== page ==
Scott Jarvie is an artist and designer whose works are unique in material and in concept. Jarvie runs a multi-disciplinary design consultancy, and most of the projects presented on his website involve furniture design with special attention paid to materials. The piece above, entitled ‘Clutch’, is a chair made from 10,000 drinking straws, a research piece commenting on our disposable culture. Jarvie’s work is fantastic, make sure you check him out.
This Thanksgiving we wanted to thank all of our loyal followers for supporting us over the last 20 years! To give thanks we’ve made it easy for you to save big without having to leave the comfort of your home so you can spend more time with friends and family. Between Thursday November 26th until Midnight Monday the 30th everything on the Beautiful/Decay shop is 50% off! Use discount code holiday50 to get all our books, magazines, artist posters, shirts and accessories at half the price. We have limited quantities of everything and will not be restocking any sold out products so act fast to take advantage of this rare holiday sale!
Do you know thousands of artists and designers who need to get some well deserve exposure? Do love writing about art and want an outlet? Do you want over a million monthly readers from around the world reading and hanging on your every word? Do you want to join Beautiful/Decay in our quest for all things groundbreaking and creative? If so then send a few short writing samples (or links) as well as a cover letter about why you want to join the Beautiful/Decay blog contributor team to contactbd(at)beautifuldecay.com.
We are looking for smart writers and contributors in all corners of the globe who have their hands on the pulse of the contemporary art and design world and want to join our independent group of writers, critics, and art enthusiasts. Writers must be able to commit to a minimum of five 300 word posts per week. This is a paid part-time freelance position.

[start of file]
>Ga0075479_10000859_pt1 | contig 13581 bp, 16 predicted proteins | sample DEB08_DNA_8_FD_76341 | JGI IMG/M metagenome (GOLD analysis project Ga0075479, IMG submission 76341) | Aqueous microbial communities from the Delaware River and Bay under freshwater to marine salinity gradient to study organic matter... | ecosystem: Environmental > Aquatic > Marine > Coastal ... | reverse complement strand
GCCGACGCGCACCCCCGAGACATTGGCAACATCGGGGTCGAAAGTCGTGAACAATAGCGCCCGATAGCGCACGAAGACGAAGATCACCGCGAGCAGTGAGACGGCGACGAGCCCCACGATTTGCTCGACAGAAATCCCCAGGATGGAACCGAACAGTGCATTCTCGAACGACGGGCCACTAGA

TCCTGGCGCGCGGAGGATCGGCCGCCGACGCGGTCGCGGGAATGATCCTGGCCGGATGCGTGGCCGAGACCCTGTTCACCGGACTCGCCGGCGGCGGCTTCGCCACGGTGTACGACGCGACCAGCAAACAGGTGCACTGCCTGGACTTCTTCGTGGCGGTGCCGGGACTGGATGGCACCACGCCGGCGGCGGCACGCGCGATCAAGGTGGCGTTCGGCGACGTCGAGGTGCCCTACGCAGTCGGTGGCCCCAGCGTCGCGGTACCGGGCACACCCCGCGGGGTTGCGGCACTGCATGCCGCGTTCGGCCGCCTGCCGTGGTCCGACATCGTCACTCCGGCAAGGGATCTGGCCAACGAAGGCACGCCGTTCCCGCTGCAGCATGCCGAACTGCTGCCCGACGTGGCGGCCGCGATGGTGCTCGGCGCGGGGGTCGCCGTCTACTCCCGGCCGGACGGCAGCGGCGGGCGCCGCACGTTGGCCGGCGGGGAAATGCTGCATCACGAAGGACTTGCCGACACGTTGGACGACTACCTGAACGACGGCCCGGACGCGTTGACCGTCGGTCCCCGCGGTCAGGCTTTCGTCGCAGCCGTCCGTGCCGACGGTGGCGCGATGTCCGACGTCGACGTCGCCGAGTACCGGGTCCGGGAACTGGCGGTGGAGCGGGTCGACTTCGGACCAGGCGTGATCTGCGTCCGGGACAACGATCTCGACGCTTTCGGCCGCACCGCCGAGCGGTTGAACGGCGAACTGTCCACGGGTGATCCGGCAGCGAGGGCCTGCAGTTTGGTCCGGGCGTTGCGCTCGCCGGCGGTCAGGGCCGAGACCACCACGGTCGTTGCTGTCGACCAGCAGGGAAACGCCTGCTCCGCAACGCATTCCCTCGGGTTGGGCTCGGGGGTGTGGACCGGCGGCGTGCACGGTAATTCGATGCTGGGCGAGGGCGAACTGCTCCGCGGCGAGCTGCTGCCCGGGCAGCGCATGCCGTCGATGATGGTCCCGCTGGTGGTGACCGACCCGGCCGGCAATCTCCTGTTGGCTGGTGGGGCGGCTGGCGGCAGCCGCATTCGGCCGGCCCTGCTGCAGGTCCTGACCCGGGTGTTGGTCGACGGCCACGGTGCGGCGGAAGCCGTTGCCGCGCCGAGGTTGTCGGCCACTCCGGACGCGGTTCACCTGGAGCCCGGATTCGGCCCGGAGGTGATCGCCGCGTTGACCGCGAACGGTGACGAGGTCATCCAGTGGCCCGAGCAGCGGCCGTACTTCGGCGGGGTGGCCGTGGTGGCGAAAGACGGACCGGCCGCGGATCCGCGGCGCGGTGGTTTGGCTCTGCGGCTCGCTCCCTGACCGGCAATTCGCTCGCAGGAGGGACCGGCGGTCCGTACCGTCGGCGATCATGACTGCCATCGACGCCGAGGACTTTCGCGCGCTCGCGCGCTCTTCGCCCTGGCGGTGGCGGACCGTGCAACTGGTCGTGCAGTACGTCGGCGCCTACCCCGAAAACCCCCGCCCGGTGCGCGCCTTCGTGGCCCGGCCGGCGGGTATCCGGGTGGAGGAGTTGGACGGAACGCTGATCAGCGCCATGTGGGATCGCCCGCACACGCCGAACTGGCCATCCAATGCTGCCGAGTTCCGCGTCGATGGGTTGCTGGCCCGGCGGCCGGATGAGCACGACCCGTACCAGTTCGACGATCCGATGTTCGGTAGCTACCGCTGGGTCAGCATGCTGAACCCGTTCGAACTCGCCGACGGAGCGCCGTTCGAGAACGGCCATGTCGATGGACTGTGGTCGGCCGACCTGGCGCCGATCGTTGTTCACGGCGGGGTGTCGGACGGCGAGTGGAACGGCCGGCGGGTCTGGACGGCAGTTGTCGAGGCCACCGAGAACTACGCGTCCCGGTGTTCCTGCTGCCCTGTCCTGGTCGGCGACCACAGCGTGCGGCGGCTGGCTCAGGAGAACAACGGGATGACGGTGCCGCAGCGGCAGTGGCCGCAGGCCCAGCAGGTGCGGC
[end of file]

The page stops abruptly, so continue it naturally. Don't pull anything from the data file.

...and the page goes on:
I wish I had more information about these bizarre airbrush paintings by Norman Catherine but I don’t. You might be thinking to yourself that they were made a couple of months ago but in fact they are from the 1960’s & 70’s which is a wild fact considering the contemporary color choices and subject matter. If anyone can track down more info on Norman please share!
Vinicius Costa creates glossy surreal worlds where anything is possible. In his densely rich and bizarre worlds plants take on human characteristics, pill bottles are turned into homes, and nature is replaced with richly frosted cupcakes and sweets. I’m not sure about you but I’d be first in line to live in Vinicius’ deliciously insane world.
In a series of black-and-white photographs taken between the years of 1973 and 1975, Ave Pildas provides a fascinating glimpse into how, over the span of four decades, the streets and people of Hollywood Boulevard have both changed and remained curiously the same. Pildas moved from Ohio to Los Angeles in 1971, when Capitol Records hired him to design album covers and take pictures of talent. After 6 months, Pildas left to begin his own design company called Plug In and embark on his Hollywood Boulevard project.